China may have 6G by 2030 thanks to Huawei
- Huawei is currently working to define the main specifications of 6G technology, and may release a 6G white paper soon
- The Chinese tech giant envisions a market-ready 6G launch in 2030 – which will be 50x faster than 5G
China has been at the forefront of many global technological advancements, especially recently. Even in terms of telecommunications, as 5G networks gradually became a reality around the world, heralding the arrival of the next generation in high speed, low latency connectivity – China has already begun preparing for the next battlefront, 6G.
The country was responsible for hurtling the world’s first 6G test satellite into space in late 2020. Most recently, Chinese tech giant Huawei announced that is already thinking to launch its 6G networks – which will be 50 times faster than 5G – by 2030. According to a report by CGTN, Huawei chairman Xu Zhijun has used the company’s global analyst conference in Shenzen to announce intentions to launch 6G equipment, and subsequently full-fledged networks nine years from now. A white paper is also planned in which the company will paint a picture for the industry of what 6G is.
“We think 6G will be on the market by around 2030, but we don’t really know what 6G is yet. Our industry experts to launch something that will contribute to businesses and consumers by around 2030, just like we have done for 4G and 5G. We are working with other players in the industry to define what 6G actually is,” the chairman commented.
“Maybe in the near future, we will be launching our 6G white paper. We want to discuss with businesses and consumers what 6G will look like. Driven by our vision and the possible definition of 6G, we are also researching basic science and cutting-edge technologies, aiming to realize the 6G that we define together,” Xu continued.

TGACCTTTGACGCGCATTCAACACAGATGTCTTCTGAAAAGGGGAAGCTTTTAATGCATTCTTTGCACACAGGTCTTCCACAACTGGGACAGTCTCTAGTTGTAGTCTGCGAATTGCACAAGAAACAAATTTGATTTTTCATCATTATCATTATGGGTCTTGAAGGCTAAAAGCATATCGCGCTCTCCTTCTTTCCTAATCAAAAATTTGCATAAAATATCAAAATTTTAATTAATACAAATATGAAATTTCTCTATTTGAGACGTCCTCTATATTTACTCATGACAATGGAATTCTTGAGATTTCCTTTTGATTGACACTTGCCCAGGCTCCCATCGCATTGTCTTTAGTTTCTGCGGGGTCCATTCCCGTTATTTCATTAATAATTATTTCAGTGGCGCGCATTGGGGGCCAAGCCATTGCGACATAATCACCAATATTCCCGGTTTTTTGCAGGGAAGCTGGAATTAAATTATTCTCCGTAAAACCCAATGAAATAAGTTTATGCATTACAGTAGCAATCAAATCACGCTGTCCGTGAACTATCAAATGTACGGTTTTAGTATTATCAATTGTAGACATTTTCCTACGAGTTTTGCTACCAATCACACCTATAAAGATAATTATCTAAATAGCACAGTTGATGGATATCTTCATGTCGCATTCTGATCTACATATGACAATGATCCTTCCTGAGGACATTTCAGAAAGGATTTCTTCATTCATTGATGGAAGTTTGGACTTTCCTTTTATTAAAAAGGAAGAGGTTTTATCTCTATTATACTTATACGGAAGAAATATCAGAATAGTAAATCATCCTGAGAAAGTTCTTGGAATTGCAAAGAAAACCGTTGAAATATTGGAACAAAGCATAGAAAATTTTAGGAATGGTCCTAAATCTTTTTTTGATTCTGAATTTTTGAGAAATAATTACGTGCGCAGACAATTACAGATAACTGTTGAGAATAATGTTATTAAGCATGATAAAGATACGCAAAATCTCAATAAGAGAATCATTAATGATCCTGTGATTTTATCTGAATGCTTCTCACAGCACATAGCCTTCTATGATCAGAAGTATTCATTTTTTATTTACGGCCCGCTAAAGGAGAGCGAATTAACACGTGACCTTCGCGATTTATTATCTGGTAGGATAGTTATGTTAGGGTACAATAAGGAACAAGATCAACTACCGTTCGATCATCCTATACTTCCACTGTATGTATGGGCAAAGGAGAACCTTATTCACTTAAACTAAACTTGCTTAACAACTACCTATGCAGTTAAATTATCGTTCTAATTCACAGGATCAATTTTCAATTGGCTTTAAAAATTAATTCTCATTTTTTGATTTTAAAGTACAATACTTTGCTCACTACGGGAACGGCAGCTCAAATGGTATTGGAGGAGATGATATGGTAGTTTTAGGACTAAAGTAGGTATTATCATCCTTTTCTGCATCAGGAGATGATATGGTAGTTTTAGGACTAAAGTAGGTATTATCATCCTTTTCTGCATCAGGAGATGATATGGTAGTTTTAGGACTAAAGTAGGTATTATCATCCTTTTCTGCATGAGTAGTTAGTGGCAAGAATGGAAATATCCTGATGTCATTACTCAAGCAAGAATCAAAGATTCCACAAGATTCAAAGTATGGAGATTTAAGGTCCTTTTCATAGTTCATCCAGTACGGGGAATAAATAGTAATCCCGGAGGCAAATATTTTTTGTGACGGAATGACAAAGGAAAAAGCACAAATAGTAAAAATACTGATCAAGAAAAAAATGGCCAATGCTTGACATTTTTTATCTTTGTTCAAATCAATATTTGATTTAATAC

He also noted that the future development of 6G will depend on potential use cases that would require the support of this technology. “If Huawei or the global industry has a limited imagination, and if we could not come up with a compelling use case for 6G, maybe 6G would not be needed. If all of the use cases for 6G that the industry would come up with could be supported by 5G or 5.5G, we would not need 6G,” he added.
If a practical use case for 6G is not found, Xu reckons “we may need to wait for our next generation, who might be smarter than us and have different demands. They might come up with some use cases that could only be addressed by 6G. That would be where 6G could find its value. We certainly look forward to what 6G will bring, but 6G will not necessarily come. And yet, we still need to do research and make necessary investments to get ourselves prepared,” Xu said.
The Chinese government has already begun researching 6G technology. According to reports by Chinese state media, government ministries and research institutes have had initial meetings with the aim of establishing a national 6G technology research and development group. State-owned newspaper China Daily stated government and industry experts have outlined a plan to advance 6G between 2021 and 2025, as part of a wider “digital China” standalone objective to ensure technology provides the fresh economic impetus. The Ministry of Science and Technology said that it will set up two working groups to carry out the 6G research activities.
While d Huawei Technologies provides leadership to China, in South Korea, Samsung Electronics is at the forefront, especially in the base stations that will form the backbone of future networks. In fact, South Korea and China, home to global manufacturers of mobile phones, base stations, and electronic parts, are tapping the expertise of these companies and aim to take the lead in setting 6G tech standards through public-private efforts.
South Korea seeks to become the first country to launch 6G commercial services, with Samsung and LG Electronics setting up research centers and Seoul considering a 976 billion won (US$800 million) development project.